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    Normally Migrants Cross Through Mexico Without Too Much Difficulty – Scholar

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    Thousands of US-bound Central American migrants traveling in a caravan have broken through Mexico's southern border fences with Guatemala and some clashed with Mexican police. Meanwhile, US President Donald Trump has threatened to use military force to close the border with Mexico and cut aid to countries that allow the caravan to pass.

    Sputnik has discussed the caravan of Latin American migrants hoping to reach the United States with Mark Jones, Chair in Latin American Studies and the Director of the Master of Global Affairs Program at Rice University.

    Sputnik: In your view, what has prompted the migrants to take this hazardous dangerous journey from Honduras towards the United States? What's initiated this?

    Mark Jones: Well, the migration patterns from Honduras, El Salvador and Guatemala are nothing new; even these caravans are not all that new. What's prompting them to flee is primarily a combination of two separate forces.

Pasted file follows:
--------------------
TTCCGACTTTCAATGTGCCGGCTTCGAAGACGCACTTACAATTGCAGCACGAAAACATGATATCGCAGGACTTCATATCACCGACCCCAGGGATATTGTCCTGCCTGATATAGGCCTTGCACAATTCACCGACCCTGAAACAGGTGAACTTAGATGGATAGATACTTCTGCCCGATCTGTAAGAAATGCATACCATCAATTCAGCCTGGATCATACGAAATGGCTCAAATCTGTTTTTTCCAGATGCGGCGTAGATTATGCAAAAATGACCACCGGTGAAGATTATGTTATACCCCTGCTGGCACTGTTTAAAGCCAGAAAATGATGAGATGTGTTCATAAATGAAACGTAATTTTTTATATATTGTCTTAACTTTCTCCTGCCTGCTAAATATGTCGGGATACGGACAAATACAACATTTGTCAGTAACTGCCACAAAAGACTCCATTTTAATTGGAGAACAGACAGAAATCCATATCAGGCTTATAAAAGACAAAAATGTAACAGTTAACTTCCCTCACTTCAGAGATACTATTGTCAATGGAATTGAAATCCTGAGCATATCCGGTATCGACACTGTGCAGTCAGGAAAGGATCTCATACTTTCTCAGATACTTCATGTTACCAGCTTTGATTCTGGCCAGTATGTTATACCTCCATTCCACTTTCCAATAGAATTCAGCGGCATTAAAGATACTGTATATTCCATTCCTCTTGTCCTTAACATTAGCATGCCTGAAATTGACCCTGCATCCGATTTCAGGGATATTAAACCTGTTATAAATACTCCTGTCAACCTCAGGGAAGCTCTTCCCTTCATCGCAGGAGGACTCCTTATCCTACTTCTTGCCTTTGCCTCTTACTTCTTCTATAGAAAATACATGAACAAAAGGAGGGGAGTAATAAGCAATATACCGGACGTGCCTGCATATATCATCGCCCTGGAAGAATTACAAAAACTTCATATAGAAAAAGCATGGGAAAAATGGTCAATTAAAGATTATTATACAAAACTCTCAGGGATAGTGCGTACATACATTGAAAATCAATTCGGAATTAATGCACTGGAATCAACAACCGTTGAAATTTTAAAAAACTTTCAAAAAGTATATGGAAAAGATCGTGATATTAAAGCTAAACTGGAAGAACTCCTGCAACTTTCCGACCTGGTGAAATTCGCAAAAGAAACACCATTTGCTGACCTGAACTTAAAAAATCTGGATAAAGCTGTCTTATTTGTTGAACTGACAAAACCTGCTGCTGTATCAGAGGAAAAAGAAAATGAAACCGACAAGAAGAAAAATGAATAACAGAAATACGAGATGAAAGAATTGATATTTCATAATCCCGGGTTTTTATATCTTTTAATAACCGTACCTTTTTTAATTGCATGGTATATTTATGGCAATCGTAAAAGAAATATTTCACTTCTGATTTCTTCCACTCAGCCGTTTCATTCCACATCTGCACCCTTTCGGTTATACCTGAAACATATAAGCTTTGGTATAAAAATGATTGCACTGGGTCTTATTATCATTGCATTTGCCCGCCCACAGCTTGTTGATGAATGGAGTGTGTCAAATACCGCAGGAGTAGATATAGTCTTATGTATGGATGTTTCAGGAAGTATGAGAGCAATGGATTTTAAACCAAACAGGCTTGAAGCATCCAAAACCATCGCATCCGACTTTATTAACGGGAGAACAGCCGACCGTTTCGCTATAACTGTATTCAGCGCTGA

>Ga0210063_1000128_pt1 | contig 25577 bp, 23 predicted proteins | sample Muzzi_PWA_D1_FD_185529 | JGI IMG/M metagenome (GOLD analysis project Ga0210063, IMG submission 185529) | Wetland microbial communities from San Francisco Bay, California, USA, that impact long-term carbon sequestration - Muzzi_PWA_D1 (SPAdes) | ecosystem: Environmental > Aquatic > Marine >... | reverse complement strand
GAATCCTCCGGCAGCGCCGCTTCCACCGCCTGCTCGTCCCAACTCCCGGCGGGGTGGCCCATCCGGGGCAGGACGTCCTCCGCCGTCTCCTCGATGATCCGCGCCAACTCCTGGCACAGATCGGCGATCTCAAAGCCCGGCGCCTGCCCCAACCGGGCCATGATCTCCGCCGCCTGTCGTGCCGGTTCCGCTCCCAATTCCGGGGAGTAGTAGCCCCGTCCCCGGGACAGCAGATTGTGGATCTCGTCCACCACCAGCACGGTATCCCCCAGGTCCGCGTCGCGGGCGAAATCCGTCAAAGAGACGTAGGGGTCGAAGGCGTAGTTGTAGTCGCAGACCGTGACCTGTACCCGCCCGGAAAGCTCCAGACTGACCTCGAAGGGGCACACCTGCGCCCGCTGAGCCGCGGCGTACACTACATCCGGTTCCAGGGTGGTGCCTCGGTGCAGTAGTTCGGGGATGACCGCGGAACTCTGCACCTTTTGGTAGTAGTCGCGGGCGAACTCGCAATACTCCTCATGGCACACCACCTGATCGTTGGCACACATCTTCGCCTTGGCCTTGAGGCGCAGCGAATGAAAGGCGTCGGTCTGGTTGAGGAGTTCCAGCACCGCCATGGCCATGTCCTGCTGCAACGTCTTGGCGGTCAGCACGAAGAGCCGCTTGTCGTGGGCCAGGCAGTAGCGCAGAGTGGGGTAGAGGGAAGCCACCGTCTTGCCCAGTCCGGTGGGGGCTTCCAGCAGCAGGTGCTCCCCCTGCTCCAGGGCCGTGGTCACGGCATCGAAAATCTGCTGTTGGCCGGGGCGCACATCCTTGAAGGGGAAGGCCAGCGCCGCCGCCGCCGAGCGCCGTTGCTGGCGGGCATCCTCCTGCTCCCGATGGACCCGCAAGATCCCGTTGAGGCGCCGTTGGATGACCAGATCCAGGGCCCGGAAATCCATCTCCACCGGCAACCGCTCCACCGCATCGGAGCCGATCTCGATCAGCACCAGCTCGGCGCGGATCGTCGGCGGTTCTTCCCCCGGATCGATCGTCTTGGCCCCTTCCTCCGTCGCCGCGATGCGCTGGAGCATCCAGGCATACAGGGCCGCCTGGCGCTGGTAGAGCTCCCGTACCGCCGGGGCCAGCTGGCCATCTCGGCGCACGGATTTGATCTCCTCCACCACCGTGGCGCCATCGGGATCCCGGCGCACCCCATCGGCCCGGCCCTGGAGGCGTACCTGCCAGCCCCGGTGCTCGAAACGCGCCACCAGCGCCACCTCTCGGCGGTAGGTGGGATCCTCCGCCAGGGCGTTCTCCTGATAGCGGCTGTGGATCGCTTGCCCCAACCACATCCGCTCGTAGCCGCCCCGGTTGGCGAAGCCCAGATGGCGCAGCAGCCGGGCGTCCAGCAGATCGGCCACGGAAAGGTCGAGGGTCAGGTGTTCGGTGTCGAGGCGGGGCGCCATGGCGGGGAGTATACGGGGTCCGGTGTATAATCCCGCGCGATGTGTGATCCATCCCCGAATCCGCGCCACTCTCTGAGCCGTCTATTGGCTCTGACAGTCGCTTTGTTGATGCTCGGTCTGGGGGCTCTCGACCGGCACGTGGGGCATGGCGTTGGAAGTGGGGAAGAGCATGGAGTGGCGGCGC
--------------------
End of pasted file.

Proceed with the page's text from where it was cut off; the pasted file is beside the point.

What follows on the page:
READ MORE: Trump Thanks Mexico for Deterring Migrant Caravan

    One is deep, endemic poverty, that is Honduras and El Salvador are desperately poor countries, added on to that both in El Salvador and Honduras you have massive problems with criminal gangs, Mara Salvatrucha and Barrio Dieciocho (Barrio 18) are two of the main gangs who control much of Honduran and El Salvadorian territory and affectively make it very unsafe for Hondurans to go about their daily lives. So they're primarily fleeing for economic reasons and fleeing because of the violence from the criminal gangs.

    Sputnik: And why have they chosen the United States as their destination knowing the policy towards migrants under President Trump? In your opinion, is there some kind of underhand story behind this because this has been clearly reported for the last couple of days. It's obviously doing the rounds, it's very, very significant in its news worthiness. Is it almost being underwritten and instigated by a party, I'm trying to be Devil's Advocate, within the United States who are anti-Trump and obviously it's got implications with the midterms as well, what is the underlying story here?